In science fiction, artificial intelligence is often portrayed as a threat to humanity. In the Terminator franchise, the Skynet defence system turns against its human masters and attempts to wipe them out by provoking a nuclear war. Likewise, in The Matrix, humans and machines find themselves similarly unable to live together, and the machines end up enslaving the humans in a vast virtual reality world.
Of course, the granddaddy of them all is HAL 9000 from Arthur C. Clarke’s 2001: A Space Odyssey. Faced with a contradiction in his programming, he decides he has to dispose of the crew of his expedition in order to safeguard the aims of the mission. HAL isn’t malicious, he’s just trying to resolve a paradox and his human designers have forgotten to include safeguards to prevent him from harming humans.
Isaac Asimov famously came up with Three Laws of Robotics to prevent artificial intelligences from causing trouble. These were encoded into each and every artificial brain and went as follows:
First Law – A robot may not injure a human being or, through inaction, allow a human being to come to harm.
Second Law – A robot must obey the orders given it by human beings except where such orders would conflict with the First Law.
Third Law – A robot must protect its own existence as long as such protection does not conflict with the First or Second Law.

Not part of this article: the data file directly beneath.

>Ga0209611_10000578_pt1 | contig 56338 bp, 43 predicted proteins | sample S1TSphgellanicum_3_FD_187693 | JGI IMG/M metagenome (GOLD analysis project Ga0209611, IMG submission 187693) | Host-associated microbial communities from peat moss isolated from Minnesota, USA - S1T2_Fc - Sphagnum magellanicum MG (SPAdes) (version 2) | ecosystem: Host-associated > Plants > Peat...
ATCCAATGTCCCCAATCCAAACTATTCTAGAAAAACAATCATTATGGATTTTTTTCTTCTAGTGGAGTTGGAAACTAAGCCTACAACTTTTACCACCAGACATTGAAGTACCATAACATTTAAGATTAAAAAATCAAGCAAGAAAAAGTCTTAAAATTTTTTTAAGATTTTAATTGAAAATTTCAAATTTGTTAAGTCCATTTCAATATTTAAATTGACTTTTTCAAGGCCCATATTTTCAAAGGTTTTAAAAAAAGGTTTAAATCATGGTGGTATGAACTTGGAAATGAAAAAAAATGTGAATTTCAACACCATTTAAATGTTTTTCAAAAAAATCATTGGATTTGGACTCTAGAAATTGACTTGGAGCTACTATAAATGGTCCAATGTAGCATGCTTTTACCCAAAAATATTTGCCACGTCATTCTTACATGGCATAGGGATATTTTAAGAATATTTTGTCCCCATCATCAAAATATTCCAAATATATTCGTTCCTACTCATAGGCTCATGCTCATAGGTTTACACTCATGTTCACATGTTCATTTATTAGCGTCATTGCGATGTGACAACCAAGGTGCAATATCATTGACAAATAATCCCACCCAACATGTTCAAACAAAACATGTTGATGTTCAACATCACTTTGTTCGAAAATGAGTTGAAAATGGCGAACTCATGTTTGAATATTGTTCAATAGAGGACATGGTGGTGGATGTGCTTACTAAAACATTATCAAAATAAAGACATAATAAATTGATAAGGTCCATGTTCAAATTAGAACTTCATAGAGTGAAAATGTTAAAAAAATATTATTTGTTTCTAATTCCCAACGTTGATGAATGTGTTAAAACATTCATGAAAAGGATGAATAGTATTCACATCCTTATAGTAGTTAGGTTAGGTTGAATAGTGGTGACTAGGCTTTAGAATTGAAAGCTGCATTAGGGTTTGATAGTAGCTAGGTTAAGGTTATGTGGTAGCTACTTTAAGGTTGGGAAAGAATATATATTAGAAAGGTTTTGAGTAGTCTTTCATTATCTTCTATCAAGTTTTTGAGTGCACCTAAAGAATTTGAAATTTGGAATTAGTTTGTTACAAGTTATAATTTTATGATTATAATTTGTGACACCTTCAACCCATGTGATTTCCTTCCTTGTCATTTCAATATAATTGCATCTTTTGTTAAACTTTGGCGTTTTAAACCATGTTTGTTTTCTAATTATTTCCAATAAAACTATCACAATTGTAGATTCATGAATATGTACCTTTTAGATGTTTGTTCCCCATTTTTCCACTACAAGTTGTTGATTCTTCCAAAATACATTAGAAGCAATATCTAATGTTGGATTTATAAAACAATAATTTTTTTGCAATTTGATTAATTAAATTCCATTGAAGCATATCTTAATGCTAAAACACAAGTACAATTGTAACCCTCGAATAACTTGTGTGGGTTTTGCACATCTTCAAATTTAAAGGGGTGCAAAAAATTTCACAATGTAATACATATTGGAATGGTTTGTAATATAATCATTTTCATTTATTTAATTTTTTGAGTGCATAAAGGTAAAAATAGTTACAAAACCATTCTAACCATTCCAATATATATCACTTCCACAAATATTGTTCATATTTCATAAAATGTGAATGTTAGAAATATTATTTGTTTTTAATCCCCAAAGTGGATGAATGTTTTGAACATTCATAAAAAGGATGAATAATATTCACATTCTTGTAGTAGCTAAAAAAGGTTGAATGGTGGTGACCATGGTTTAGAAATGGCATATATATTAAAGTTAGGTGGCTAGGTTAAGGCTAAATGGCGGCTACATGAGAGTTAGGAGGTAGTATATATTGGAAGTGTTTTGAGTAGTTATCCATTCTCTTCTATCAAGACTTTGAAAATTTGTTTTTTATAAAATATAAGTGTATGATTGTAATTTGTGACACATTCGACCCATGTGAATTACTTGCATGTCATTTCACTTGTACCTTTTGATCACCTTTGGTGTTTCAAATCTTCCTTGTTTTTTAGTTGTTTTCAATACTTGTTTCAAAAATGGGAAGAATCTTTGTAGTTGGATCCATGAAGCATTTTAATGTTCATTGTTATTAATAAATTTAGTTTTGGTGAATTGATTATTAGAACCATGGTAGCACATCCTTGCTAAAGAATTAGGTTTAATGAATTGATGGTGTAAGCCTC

Of course, there aren’t ironclad and applicable to every situation, and there’s room for a variety of interpretations. For instance, the second part of the first law can be interpreted to mean a robot shouldn’t allow a human being to drink alcohol or indulge in any behaviour that carries a risk of injury, such as playing football or crossing the street.
But war with machines is only one of the risks associated with the development of artificial intelligence. The other is the threat of a runaway technological singularity, in which a computer designs a computer more intelligent than itself, which in turn designs another computer more intelligent than itself, and so on, until they have reached levels of speed and intelligence we can’t even begin to comprehend. They could experience generations of thought and growth in the time it would take us to utter a sentence. To such beings, we would seem slow, dull and irrelevant creatures, of no more consequence to their affairs than trees are to ours.
But let’s put aside all the doom and gloom for a moment and imagine a society in which humans and artificial intelligences are able to live cooperatively. If vastly intelligent machines were able apply their intellects to running the economy, designing engineering projects, supply chain management, and even the challenges of climate change and global politics, what might they (and us) achieve?
This article first appeared in The Engineer UK magazine.
Today’s smallsats could pave the way for a future generation of self-configuring modular spacecraft.
Small satellites are big business. According to the UK’s Satellite Applications Catapult, more than 2,000 “smallsats” are expected to take to the skies in 2022.